Get women back to work to prop up economy by: JESSICA IRVINE From: The Advertiser November 27, 2012 11:00PM

Get women back to work to prop up economy

 

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Women at work

Getting women back to work is good for our economy. Source: Supplied

GETTING more women back to work and further up the career ladder is key to boosting the economy, writes Jessica Irvine.

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Governor-General Quentin Bryce is one classy lady and a role model for young women everywhere. Speaking yesterday at the launch of the federal gender watchdog’s latest census of women in leadership, 69-year-old Ms Bryce, rocking in a skirt suit of the hottest pink you can imagine, shared her memory of life before the women’s movement.

It’s worth recalling here:

“I’m a girl of the ’60s,” Ms Bryce began. “A time when women in jobs were clustered in a narrow range of occupations.

“Marriage meant resignation. Pay was two thirds of men’s. No maternity leave. No childcare. No role models. No mentors. Little access to superannuation or higher education. There were separate job ads for women and girls, men and boys.

 “I was the only girl from my school to go to university. There were a handful of us in law school.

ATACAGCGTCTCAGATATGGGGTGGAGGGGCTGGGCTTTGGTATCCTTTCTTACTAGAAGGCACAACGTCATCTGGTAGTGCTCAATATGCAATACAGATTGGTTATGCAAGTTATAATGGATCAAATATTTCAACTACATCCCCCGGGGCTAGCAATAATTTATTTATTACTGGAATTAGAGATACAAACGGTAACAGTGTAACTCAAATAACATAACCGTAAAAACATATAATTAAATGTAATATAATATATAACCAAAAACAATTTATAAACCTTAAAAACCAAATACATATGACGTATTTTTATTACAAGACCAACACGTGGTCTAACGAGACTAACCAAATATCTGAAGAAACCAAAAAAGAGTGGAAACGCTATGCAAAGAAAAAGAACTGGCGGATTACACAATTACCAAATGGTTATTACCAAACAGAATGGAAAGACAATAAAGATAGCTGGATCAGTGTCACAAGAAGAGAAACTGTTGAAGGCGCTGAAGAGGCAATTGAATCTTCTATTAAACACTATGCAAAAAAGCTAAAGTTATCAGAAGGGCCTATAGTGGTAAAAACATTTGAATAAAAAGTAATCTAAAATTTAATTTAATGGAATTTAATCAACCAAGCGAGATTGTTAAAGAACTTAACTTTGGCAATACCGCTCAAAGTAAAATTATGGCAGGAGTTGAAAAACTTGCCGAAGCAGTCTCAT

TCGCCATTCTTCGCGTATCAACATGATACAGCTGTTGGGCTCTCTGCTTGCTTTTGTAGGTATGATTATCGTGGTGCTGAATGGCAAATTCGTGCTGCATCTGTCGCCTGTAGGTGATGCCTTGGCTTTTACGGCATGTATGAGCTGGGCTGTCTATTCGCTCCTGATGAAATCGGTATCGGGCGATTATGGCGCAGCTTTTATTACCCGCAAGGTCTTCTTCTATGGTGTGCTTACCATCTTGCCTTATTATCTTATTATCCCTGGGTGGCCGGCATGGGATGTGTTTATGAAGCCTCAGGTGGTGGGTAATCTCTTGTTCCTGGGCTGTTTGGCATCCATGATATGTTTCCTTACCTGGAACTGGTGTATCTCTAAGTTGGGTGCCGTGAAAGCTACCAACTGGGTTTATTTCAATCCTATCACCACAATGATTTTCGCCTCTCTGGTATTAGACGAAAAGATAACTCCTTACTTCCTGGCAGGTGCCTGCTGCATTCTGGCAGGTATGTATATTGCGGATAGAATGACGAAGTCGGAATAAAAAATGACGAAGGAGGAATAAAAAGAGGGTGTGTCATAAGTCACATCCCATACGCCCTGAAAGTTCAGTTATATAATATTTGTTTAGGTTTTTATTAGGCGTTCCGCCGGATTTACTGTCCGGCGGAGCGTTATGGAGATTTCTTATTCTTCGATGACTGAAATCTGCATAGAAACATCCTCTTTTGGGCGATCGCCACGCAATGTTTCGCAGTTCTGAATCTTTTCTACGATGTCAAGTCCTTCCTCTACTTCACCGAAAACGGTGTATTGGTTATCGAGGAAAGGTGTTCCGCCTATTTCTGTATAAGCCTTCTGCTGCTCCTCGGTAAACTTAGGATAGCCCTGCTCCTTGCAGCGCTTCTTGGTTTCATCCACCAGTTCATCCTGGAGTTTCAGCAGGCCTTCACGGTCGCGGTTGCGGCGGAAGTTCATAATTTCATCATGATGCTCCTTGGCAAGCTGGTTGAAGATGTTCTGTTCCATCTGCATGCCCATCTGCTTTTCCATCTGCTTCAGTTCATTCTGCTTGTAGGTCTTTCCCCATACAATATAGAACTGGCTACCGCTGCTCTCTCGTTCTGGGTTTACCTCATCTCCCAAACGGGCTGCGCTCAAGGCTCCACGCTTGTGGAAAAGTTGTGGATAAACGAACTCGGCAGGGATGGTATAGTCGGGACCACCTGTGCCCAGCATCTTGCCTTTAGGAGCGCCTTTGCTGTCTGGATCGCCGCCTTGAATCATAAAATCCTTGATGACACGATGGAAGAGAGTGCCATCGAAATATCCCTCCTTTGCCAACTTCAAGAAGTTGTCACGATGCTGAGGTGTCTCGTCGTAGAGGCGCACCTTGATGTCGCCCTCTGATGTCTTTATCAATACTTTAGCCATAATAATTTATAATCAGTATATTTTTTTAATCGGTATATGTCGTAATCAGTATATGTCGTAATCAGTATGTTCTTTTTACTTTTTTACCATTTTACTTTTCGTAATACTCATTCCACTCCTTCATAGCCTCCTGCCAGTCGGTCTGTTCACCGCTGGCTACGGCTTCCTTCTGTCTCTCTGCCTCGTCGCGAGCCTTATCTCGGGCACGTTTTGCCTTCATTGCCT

“I was shocked to see only one woman scholar on campus at University of Queensland and to learn that I would have to leave work when I was married. It’s no wonder women started to take action.”

Ms Bryce’s story shows how far we have come. But, as she points out, it is not nearly far enough.

Decades on, women remain shut out of the corridors of power. Despite some high-profile examples of women in politics and civic life, like our Prime Minister Julia Gillard and Ms Bryce, men continue to dominate the business world.

Of Australia’s upper 500 companies listed on the stock exchange, just 12 were headed by women at the time of the Equal Opportunity for Women in the Workplace’s 2012 census. That has since dropped to 10. That’s 2 per cent of companies headed by women.

Worse still, at the key senior executive level the feeder for future CEOs two thirds of the the top 500 companies have no women.

It must be a depressing picture for the firebrands of the 1960s and 1970s. It is certainly a wake-up call for their daughters and granddaughters of how much more work we have to do.

As our firebrand Ms Bryce put it yesterday: “Why do the new generation of 20 to 30-something women who are better educated than their male colleagues continue to earn less, labour in lower status positions and struggle to juggle the demands of childcare and work?”

Because it’s not just our top executive women who are struggling. Figures for the entire economy show Australia’s female workforce participation rate, at 59 per cent of working-aged women, is lower than our international counterparts.

In New Zealand the percentage is much higher at 72 per cent. In the UK it is 69 per cent.

Boosting the status of women at work is not just a moral but an economic imperative.

In a pre-recorded message to yesterday’s lunch, the boss of ANZ, Mike Smith, made the point: “Gender diversity is not only about equity, it also makes good business sense. It’s really as simple as that.”

See the rest of the story here

REFERENCES: